A Learning Management System (what is often called an LMS) has become foundational to blending technology into education experiences. Without its one-stop curation of class management activities such as attendance, homework, grading, discussions, resources, and more, each with their own separate website, login, and password, technology use in education would be defined by chaos. There are many LMSs to choose from, but none as flexible, scalable, feature-rich, and affordable as the open source ecosystem of Moodle.
Moodle got its start years ago as a method to organize blended learning and online classes. Now, it provides over 90 million educators, administrators, and learners in over 200 countries with a single robust, secure and integrated system to create personalized learning environments. Besides thousands of K-12 schools, users include the State University of New York, Microsoft and the Open University, and the London School of Economics. Because it’s Open Source and platform-agnostic, it has few limitations, but this flexibility and scalability comes with a price. Setup and use are reputed to be more challenging than other LMSs. In fact, I can attest to that from experience.
There is help, though. Following “How to get started” (the next section), I’ll share an easy way to unpack Moodle in your school.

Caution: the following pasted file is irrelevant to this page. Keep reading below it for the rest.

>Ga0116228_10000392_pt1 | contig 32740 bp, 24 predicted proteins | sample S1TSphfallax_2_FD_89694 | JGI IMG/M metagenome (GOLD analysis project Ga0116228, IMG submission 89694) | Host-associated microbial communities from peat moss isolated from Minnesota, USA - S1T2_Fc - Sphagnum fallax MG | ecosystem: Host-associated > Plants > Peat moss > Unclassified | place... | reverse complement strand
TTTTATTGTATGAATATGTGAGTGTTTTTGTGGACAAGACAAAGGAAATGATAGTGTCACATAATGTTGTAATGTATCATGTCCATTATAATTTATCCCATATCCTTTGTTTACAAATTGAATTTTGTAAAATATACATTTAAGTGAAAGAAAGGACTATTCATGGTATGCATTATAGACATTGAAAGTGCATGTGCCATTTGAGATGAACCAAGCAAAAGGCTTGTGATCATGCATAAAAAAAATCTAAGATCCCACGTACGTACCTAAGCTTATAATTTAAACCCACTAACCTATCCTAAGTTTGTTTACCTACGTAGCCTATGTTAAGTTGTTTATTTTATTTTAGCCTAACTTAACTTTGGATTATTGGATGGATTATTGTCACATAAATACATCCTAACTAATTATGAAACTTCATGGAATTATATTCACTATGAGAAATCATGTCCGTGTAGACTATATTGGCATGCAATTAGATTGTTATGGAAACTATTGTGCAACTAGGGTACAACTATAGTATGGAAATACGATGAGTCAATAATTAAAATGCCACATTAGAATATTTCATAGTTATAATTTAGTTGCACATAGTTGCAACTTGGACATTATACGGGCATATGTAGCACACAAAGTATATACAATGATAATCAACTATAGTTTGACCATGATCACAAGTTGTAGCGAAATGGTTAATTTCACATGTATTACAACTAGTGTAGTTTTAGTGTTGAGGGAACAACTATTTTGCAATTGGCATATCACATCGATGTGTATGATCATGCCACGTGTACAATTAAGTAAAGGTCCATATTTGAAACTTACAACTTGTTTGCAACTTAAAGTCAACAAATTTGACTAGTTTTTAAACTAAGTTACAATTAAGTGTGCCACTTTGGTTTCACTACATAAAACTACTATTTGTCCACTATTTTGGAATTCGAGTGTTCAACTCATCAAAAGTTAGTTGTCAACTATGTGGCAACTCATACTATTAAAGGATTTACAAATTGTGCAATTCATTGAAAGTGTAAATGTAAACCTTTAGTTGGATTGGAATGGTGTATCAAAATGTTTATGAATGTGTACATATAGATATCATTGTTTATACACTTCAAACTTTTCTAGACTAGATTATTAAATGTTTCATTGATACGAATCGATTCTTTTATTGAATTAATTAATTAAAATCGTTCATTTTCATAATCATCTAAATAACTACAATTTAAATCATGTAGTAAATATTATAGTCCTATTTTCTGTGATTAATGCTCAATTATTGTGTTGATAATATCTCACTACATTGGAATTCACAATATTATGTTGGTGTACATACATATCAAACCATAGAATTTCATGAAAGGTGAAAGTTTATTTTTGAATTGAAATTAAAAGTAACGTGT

How to get started
With a reminder that Moodle is Open Source, which means the basic framework can be augmented with just about any addition conceivable (as you’ll see in the section, “23 Ways to use Moodle”), here’s how to start:
Summer Learning Classes
BOGO — Buy one class; get a friend in for free
June 14-June 17 only
Starts Monday! Last chance to sign up. This Ask a Tech Teacher online class is only offered for college credit. Click the link above and select MTI 563.
MTI 562 starts in one week–Monday, June 5th! Last chance to sign up. Click this link; scroll down to MTI 562 and click for more information and to sign up.[gallery type="square" ids="52726,52727,52728,52729,52730,52731,52732"]
Every month, subscribers to Ask a Tech Teacher get a free/discounted resource to help their tech teaching.
May 1st through May 15th:
10% Discount (use code SUMMERPD) on Summer Learning online classes:
Teach Writing with Tech (full–only open to groups)
20 Webtools in 20 Days (full–only open to groups)
Group discounts available
Want more information? Here you go: